How Toxic Cleaning Products Impact the Environment – & Your Health
Most commonly used household cleaners contain chemicals that are bad for the environment as well as your health. Here’s what to watch out for in these toxic cleaning products – and how you can avoid them.
Did you know that the companies that make the products that you use to clean your home are not required to list all of the ingredients in their products? In fact, in a 2016 study by the Environmental Working Group of over 2,000 commercially available household cleaning products, only 1 in 7 listed all of their ingredients on the label!
Furthermore, EWG stated that “Even when they do list the ingredients, manufacturers often use generic terms like “surfactant,” “colorant,” “preservative” or “fragrance.” These vague terms can mask dozens of compounds, some of which have been linked to serious health impacts.”
Most Americans don’t realize that when you buy most commonly available household cleaning products, you are bringing toxic chemicals into your home. These toxins can accumulate in the dust on your floor, in your carpets, and even in the air in your home. A test of 21 common cleaning products “…found that they emitted more than 450 chemicals into the air, including a number of compounds linked to asthma, developmental and reproductive harm, or cancer.”
There are a number of serious health risks that these toxic cleaning products pose for both children and adults. According to the EWG, “Studies have shown that infants exposed in the womb to cleaning products used by their mothers may suffer lower birth weight, lower IQ, and wheezing and respiratory symptoms that may persist throughout childhood.” (You can read more about the harmful health effects of household cleaning products here.)
And these harmful effects extend to not just humans, but also our surrounding environment and the other creatures that inhabit it:
Many cleaning chemicals are not only harmful to human health, but also put animals and the environment at risk. This includes triclosan, an ingredient approved for use in floor waxes and sealers, as well as many cleaning supplies, like sponges and reusable household wipes. Although the market has started to shift away from using triclosan, the troubling ingredient may still be found in older dishwashing liquids still on store shelves. Triclosan is not fully removed by wastewater treatment and can harm aquatic animals like fish and frogs as it is discharged and persists in waterways. The chemical can also breakdown to form toxic, carcinogenic substances, like dioxins and chloroform. Scientists are also concerned about triclosan’s contribution to growing bacterial resistance.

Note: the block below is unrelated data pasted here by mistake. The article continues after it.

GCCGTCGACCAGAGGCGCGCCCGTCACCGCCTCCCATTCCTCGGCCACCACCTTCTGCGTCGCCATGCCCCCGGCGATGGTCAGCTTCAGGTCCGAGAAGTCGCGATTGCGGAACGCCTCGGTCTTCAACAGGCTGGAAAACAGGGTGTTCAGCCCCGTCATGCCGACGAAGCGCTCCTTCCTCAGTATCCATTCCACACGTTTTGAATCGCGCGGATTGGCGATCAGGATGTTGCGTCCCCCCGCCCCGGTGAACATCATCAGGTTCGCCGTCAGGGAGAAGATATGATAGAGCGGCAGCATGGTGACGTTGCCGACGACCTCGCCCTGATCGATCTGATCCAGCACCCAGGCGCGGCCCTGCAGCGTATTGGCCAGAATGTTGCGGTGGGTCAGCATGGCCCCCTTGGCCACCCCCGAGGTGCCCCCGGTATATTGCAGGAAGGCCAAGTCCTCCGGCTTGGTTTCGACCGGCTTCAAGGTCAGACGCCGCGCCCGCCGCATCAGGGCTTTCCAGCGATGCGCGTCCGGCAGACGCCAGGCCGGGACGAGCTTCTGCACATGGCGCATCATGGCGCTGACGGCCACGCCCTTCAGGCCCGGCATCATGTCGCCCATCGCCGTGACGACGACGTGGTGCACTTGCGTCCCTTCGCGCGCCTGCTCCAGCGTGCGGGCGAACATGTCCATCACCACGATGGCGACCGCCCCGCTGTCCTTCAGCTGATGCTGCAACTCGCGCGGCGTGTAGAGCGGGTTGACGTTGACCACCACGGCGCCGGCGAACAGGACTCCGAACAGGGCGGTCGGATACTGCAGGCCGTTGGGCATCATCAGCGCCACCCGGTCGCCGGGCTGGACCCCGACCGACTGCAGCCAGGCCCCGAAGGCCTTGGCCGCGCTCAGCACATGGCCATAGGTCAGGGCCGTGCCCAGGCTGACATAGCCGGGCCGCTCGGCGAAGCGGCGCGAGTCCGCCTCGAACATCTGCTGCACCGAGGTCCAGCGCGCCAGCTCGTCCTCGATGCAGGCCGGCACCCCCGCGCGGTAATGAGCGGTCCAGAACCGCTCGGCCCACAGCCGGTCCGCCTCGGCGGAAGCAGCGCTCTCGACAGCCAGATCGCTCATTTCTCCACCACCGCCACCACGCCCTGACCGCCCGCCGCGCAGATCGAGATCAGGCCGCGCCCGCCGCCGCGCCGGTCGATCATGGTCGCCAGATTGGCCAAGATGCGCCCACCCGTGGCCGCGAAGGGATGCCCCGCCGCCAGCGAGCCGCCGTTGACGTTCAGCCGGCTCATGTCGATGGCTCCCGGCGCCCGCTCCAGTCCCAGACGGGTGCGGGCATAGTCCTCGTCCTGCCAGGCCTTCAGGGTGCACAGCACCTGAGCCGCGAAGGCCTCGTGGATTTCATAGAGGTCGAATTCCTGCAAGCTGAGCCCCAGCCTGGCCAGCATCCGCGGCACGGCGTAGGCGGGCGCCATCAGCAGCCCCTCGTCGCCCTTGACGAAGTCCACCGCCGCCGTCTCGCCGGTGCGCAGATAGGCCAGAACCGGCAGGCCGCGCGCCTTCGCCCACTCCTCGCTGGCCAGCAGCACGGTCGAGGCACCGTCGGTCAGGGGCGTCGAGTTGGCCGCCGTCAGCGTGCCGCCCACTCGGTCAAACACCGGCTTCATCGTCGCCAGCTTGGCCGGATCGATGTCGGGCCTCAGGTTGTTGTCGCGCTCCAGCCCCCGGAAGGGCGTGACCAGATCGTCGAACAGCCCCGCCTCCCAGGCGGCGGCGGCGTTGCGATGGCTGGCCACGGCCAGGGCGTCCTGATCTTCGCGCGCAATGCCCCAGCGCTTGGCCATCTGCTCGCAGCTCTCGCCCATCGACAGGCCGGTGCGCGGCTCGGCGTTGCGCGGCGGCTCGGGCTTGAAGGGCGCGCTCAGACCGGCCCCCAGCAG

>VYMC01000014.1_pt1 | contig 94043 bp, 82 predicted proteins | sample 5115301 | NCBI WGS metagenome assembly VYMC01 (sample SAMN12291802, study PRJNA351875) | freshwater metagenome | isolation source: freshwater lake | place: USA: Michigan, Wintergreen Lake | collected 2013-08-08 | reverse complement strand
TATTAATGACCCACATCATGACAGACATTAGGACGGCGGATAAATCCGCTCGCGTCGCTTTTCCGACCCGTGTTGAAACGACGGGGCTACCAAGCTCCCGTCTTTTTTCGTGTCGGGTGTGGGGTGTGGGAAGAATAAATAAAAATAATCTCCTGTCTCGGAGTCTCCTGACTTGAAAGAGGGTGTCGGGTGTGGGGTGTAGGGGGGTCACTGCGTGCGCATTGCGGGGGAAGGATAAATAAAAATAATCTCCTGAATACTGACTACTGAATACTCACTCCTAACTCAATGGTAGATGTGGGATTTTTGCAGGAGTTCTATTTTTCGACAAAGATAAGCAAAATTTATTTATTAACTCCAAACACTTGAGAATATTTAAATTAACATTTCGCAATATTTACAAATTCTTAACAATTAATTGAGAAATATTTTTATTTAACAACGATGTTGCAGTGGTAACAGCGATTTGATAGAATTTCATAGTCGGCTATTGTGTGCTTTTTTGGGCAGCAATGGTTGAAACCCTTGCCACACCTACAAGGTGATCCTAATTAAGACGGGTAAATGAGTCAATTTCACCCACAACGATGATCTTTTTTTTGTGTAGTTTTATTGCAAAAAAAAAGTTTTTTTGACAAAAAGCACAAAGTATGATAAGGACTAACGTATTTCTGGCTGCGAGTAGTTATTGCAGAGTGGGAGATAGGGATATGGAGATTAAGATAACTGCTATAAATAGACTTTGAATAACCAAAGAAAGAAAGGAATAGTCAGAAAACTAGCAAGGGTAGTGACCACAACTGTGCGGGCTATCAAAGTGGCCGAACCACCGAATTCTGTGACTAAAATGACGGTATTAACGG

Besides triclosan, here are a few other ingredients the EWG says to watch out for:
- Common asthmagens and respiratory irritants in cleaning products include quats, ethanolamines, glutaral and sodium hypochlorite (chlorine bleach).
- Other ingredients and impurities frequently found in cleaning products have been linked to cancer. All-purpose products and dish and laundry detergents often use ethoxlated surfactants for soil removal. These chemicals may contain carcinogenic impurities, such as 1,4-dioxane and ethylene oxide.
- Some products contain volatile organic compounds, or VOCs, that can come from botanical oils and extracts.
- A group of VOCs, called terpenes, can react with ozone indoors to form formaldehyde, a known human carcinogen. Preservatives that release formaldehyde are also commonly added to multi-use products.
But since manufacturers aren’t legally required to list their ingredients on their labels, how can you avoid these toxic cleaning products? You have a few options.
You can make your own household cleaners using safe, cheap, and readily available ingredients (they’re surprisingly easy and effective), or you can use a guide like EWG’s Guide to Healthy Cleaning to find cleaning products that actually disclose all of their ingredients – so you know just what you are bringing into your home.